There is no doubt that 2020 has been an unusual time for the whole world.
Fear and worries about the coronavirus are the new normal, with sport far from immune to these issues and pressures at a time of great uncertainty.
How, then, has National League team Wrexham become one of the rarest things of 2020 – a wellness story?
BBC Sport Wales explains how one of the oldest football clubs in the world came to be owned by Hollywood stars Ryan Reynolds and Rob McElhenney.
How did it happen?
The events that brought Wrexham to Hollywood fame overnight began several months ago when Wrexham director Spencer Harris was approached through an intermediary about a possible change in ownership of the club.
Wrexham, which was founded in 1864, has been owned by fans since 2011 when the Wrexham Supporters Trust (WST) took control.
Although the club have struggled in recent years, both on the pitch and financially, they were not actively seeking investments.
Talks progressed well enough that Harris and his fellow directors agreed to sign a nondisclosure agreement with the interested parties, not realizing that the need for secrecy was due to the potential investors being superstars of Hollywood.
When Harris and the rest of the Wrexham Board of Directors discovered that the interested parties were Deadpool and Detective Pikachu star Ryan Reynolds and It’s Always Sunny in Philadelphia creator and star Rob McElhenney, they quickly realized the size of the opportunity on the market. table.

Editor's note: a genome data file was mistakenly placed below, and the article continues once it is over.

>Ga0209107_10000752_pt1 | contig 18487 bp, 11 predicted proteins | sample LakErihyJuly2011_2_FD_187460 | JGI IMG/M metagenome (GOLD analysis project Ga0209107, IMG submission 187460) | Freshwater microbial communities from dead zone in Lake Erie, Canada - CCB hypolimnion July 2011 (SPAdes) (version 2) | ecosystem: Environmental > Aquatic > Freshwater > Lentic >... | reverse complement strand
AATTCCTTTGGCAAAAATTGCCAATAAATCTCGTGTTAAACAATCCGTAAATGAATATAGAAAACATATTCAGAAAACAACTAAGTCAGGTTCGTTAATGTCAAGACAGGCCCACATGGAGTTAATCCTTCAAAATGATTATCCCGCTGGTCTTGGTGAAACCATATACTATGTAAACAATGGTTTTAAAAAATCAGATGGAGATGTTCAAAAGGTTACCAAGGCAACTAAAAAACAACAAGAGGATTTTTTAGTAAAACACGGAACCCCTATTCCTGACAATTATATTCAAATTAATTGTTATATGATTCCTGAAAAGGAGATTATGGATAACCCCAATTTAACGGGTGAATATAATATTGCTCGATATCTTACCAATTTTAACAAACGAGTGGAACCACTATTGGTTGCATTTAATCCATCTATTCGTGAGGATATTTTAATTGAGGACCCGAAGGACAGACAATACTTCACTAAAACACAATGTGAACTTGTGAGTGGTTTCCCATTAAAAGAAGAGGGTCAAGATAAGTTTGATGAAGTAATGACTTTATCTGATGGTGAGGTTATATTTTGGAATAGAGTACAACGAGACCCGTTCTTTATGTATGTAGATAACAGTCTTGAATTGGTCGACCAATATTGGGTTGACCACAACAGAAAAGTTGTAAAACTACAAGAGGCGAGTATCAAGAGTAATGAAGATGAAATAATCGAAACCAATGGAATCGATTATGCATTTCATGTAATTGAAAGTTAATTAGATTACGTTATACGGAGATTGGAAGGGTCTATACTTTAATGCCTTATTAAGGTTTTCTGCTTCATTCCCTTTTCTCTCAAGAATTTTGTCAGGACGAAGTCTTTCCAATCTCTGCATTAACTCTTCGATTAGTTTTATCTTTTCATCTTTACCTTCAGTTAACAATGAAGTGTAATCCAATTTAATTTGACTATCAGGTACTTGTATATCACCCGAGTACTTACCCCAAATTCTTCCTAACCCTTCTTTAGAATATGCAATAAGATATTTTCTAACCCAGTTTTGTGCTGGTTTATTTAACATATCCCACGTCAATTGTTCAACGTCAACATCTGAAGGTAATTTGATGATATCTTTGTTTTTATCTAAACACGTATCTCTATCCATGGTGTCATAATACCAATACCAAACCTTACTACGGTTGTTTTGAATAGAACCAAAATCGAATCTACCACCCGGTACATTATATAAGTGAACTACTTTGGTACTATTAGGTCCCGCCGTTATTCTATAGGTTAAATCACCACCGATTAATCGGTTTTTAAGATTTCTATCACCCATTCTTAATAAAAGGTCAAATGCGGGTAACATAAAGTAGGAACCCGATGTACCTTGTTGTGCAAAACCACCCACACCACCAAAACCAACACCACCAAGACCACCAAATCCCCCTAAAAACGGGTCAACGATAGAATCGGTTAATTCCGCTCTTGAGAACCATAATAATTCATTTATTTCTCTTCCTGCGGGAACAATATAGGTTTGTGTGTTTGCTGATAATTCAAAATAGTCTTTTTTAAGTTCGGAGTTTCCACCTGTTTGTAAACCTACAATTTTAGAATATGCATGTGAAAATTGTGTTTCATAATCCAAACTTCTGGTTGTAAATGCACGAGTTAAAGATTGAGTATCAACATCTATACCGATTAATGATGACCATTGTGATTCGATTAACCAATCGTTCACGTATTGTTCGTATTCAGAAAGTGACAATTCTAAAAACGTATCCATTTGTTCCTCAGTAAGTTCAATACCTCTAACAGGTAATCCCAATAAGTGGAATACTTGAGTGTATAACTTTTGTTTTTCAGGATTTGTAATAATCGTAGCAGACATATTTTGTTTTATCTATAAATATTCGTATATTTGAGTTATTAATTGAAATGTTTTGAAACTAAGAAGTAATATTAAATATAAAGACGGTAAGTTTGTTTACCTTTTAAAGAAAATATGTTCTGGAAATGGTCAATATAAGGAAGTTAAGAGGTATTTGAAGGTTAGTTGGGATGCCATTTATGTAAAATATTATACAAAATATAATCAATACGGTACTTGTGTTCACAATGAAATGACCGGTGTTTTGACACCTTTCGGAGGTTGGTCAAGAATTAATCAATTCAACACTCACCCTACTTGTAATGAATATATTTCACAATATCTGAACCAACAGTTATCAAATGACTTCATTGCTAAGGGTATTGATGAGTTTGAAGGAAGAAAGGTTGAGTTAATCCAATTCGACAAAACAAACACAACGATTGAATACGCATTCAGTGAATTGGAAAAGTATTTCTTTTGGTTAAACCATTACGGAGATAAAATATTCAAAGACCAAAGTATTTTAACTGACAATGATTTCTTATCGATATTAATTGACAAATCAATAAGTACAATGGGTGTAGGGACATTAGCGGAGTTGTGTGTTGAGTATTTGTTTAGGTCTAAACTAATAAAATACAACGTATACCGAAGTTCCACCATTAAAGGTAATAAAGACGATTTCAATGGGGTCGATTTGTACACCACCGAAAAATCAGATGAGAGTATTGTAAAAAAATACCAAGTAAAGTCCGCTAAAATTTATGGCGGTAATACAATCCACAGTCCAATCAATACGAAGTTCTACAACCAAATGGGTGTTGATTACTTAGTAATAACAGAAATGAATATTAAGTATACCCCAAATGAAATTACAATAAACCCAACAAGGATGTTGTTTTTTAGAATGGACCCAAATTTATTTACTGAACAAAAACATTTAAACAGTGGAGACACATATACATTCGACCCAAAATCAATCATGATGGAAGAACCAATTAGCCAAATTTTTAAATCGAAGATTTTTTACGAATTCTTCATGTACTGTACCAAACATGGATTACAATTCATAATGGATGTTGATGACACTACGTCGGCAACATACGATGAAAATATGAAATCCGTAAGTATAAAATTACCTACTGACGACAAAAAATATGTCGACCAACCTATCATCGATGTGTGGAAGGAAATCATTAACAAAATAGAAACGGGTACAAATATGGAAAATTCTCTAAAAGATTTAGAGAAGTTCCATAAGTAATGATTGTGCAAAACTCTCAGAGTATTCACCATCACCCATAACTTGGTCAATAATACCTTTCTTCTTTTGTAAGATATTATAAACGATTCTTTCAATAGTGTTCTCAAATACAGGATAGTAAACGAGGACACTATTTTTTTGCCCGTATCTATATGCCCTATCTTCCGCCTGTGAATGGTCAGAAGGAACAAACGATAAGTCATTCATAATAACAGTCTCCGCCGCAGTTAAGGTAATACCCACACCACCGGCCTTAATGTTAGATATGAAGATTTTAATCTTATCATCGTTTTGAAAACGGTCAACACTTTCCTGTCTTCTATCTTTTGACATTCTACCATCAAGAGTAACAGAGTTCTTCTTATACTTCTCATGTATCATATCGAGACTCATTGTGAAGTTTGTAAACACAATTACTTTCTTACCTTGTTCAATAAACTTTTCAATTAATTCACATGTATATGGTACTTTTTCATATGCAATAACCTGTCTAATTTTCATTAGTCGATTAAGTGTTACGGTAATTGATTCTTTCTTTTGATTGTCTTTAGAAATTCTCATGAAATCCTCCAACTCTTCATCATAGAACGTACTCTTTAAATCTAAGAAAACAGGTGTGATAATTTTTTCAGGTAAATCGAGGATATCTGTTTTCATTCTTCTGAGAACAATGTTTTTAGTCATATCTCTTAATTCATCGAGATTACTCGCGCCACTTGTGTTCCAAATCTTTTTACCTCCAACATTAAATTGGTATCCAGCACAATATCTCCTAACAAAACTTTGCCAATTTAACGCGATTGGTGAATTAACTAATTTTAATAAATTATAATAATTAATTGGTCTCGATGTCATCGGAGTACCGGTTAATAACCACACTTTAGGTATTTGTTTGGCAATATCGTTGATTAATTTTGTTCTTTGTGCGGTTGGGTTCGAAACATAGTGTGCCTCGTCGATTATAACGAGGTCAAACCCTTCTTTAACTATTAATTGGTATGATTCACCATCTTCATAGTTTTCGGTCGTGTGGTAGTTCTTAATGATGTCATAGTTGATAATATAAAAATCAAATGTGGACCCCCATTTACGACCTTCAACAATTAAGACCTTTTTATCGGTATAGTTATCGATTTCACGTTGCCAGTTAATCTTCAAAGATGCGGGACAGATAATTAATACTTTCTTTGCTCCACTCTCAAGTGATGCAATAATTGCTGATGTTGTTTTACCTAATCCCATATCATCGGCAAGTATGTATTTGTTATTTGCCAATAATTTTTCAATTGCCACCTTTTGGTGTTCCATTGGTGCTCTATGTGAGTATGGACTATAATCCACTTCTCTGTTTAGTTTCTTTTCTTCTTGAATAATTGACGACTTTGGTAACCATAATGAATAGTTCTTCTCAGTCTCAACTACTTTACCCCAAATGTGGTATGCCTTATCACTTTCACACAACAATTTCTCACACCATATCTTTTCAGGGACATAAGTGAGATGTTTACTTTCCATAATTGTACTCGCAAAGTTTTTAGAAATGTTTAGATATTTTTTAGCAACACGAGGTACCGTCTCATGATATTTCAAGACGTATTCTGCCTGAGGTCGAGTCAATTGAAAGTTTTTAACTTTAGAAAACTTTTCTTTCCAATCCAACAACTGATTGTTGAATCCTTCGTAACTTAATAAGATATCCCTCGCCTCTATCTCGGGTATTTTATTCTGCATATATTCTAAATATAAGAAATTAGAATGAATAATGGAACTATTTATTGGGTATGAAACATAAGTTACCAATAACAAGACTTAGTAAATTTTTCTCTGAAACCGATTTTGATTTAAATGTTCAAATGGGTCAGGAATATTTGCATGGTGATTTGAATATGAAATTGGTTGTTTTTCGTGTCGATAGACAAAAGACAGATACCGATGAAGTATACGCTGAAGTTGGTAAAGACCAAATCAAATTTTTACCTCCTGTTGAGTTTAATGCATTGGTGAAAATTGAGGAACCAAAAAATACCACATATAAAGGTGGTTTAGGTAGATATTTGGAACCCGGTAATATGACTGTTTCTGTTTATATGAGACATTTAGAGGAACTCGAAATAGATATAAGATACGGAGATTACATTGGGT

“This deal, we had to get it and get it while it was on the horizon and I am delighted that we were able to do it,” Harris told BBC Sport Wales.
“They are ordinary people in an extraordinary job. They are very down to earth people. “
The secret went public in September when Wrexham initially raised the issue with their supporters, and in this case the owners, who were to vote on whether to continue with negotiations, with more than 95% of the vote than they should.
After the new bag was released, McElhenney and Reynolds posted about Wrexham on social media, making it clear that this was a serious business and hinting at their plans for the future.
The final pitch came in the form of a video presentation to members of the WST, outlining their ambitions and pledging to invest at least £ 2million in the club they hopes to become a “global force”.
“It’s the third oldest club on the planet and we don’t see why it can’t have global appeal,” Reynolds said. “We want Wrexham to be a global force. “
The pitch was effective, with WST members voting overwhelmingly in favor of the takeover, with 98.6% of those responding supporting the offer.
Out of more than 2,000 members with the right to vote, 1,809 approved, 26 were against and 9 abstained.
Confidence wished the pair “the best of luck in charge” and “look forward to what the future holds”.
As for the players, they were as surprised as everyone else.
“We were told about it a few weeks ago and no one could believe it and I’m not sure anybody can believe it now,” said captain Shaun Pearson.
“All we were told initially was that there was potentially a new buyer and we had no right to know who it was.
“We were told it was a big name and that we would be surprised when we found out.
“We found out the same as everyone when it was announced publicly and no one could believe it. “
“Why Wrexham? Why not! “- Rob McElhenney
While the Comment is easy to explain, the Why may seem more difficult with McElhenney and Reynolds admitting they are far from football experts.
So what exactly brought them to Wrexham?
Certainly, to answer the obvious, the ownership of the fans was a clear factor, with no money needed to take control, allowing more capital for investment.